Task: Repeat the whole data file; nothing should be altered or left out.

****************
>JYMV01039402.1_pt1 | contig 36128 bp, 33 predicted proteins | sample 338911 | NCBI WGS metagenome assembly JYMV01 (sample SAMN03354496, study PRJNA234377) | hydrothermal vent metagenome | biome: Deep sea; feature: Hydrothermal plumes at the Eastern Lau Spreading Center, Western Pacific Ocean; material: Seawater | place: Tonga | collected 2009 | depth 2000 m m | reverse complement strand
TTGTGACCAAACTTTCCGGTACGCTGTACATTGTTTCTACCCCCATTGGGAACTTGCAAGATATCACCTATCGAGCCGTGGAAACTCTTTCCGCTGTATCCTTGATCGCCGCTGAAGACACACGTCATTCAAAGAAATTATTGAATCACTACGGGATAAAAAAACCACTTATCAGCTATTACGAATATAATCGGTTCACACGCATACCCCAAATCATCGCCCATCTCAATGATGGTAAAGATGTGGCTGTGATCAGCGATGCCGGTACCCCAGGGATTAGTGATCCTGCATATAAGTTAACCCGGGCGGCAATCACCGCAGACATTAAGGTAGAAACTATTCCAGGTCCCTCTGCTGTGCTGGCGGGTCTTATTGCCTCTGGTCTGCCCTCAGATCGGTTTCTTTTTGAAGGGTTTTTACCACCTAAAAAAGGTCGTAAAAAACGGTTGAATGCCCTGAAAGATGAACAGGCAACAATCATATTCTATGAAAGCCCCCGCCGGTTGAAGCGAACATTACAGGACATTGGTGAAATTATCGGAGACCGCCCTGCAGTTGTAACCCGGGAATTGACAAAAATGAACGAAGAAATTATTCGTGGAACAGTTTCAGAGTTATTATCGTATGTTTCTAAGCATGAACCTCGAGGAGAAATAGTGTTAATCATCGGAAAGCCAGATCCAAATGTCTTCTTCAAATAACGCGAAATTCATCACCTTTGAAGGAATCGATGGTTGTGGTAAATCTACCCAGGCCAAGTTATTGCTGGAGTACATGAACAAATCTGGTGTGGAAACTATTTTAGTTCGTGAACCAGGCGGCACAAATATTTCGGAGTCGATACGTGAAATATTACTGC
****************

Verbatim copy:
>JYMV01039402.1_pt1 | contig 36128 bp, 33 predicted proteins | sample 338911 | NCBI WGS metagenome assembly JYMV01 (sample SAMN03354496, study PRJNA234377) | hydrothermal vent metagenome | biome: Deep sea; feature: Hydrothermal plumes at the Eastern Lau Spreading Center, Western Pacific Ocean; material: Seawater | place: Tonga | collected 2009 | depth 2000 m m | reverse complement strand
TTGTGACCAAACTTTCCGGTACGCTGTACATTGTTTCTACCCCCATTGGGAACTTGCAAGATATCACCTATCGAGCCGTGGAAACTCTTTCCGCTGTATCCTTGATCGCCGCTGAAGACACACGTCATTCAAAGAAATTATTGAATCACTACGGGATAAAAAAACCACTTATCAGCTATTACGAATATAATCGGTTCACACGCATACCCCAAATCATCGCCCATCTCAATGATGGTAAAGATGTGGCTGTGATCAGCGATGCCGGTACCCCAGGGATTAGTGATCCTGCATATAAGTTAACCCGGGCGGCAATCACCGCAGACATTAAGGTAGAAACTATTCCAGGTCCCTCTGCTGTGCTGGCGGGTCTTATTGCCTCTGGTCTGCCCTCAGATCGGTTTCTTTTTGAAGGGTTTTTACCACCTAAAAAAGGTCGTAAAAAACGGTTGAATGCCCTGAAAGATGAACAGGCAACAATCATATTCTATGAAAGCCCCCGCCGGTTGAAGCGAACATTACAGGACATTGGTGAAATTATCGGAGACCGCCCTGCAGTTGTAACCCGGGAATTGACAAAAATGAACGAAGAAATTATTCGTGGAACAGTTTCAGAGTTATTATCGTATGTTTCTAAGCATGAACCTCGAGGAGAAATAGTGTTAATCATCGGAAAGCCAGATCCAAATGTCTTCTTCAAATAACGCGAAATTCATCACCTTTGAAGGAATCGATGGTTGTGGTAAATCTACCCAGGCCAAGTTATTGCTGGAGTACATGAACAAATCTGGTGTGGAAACTATTTTAGTTCGTGAACCAGGCGGCACAAATATTTCGGAGTCGATACGTGAAATATTACTGC